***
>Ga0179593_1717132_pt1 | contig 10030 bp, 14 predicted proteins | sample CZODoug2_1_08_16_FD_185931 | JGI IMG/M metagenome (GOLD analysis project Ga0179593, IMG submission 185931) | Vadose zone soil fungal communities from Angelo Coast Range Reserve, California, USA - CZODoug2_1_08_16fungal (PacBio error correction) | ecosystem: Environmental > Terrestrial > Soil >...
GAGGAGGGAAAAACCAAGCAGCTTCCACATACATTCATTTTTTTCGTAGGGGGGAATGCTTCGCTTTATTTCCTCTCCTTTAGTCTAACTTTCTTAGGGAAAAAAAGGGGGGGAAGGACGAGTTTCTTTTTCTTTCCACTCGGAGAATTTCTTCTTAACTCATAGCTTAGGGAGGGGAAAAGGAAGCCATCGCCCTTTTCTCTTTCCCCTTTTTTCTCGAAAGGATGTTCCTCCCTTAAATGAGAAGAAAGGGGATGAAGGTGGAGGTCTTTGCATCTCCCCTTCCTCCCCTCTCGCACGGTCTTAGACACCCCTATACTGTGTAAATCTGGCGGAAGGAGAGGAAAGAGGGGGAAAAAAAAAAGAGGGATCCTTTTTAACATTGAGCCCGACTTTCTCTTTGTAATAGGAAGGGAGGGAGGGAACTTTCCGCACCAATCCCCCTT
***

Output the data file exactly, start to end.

>Ga0179593_1717132_pt1 | contig 10030 bp, 14 predicted proteins | sample CZODoug2_1_08_16_FD_185931 | JGI IMG/M metagenome (GOLD analysis project Ga0179593, IMG submission 185931) | Vadose zone soil fungal communities from Angelo Coast Range Reserve, California, USA - CZODoug2_1_08_16fungal (PacBio error correction) | ecosystem: Environmental > Terrestrial > Soil >...
GAGGAGGGAAAAACCAAGCAGCTTCCACATACATTCATTTTTTTCGTAGGGGGGAATGCTTCGCTTTATTTCCTCTCCTTTAGTCTAACTTTCTTAGGGAAAAAAAGGGGGGGAAGGACGAGTTTCTTTTTCTTTCCACTCGGAGAATTTCTTCTTAACTCATAGCTTAGGGAGGGGAAAAGGAAGCCATCGCCCTTTTCTCTTTCCCCTTTTTTCTCGAAAGGATGTTCCTCCCTTAAATGAGAAGAAAGGGGATGAAGGTGGAGGTCTTTGCATCTCCCCTTCCTCCCCTCTCGCACGGTCTTAGACACCCCTATACTGTGTAAATCTGGCGGAAGGAGAGGAAAGAGGGGGAAAAAAAAAAGAGGGATCCTTTTTAACATTGAGCCCGACTTTCTCTTTGTAATAGGAAGGGAGGGAGGGAACTTTCCGCACCAATCCCCCTT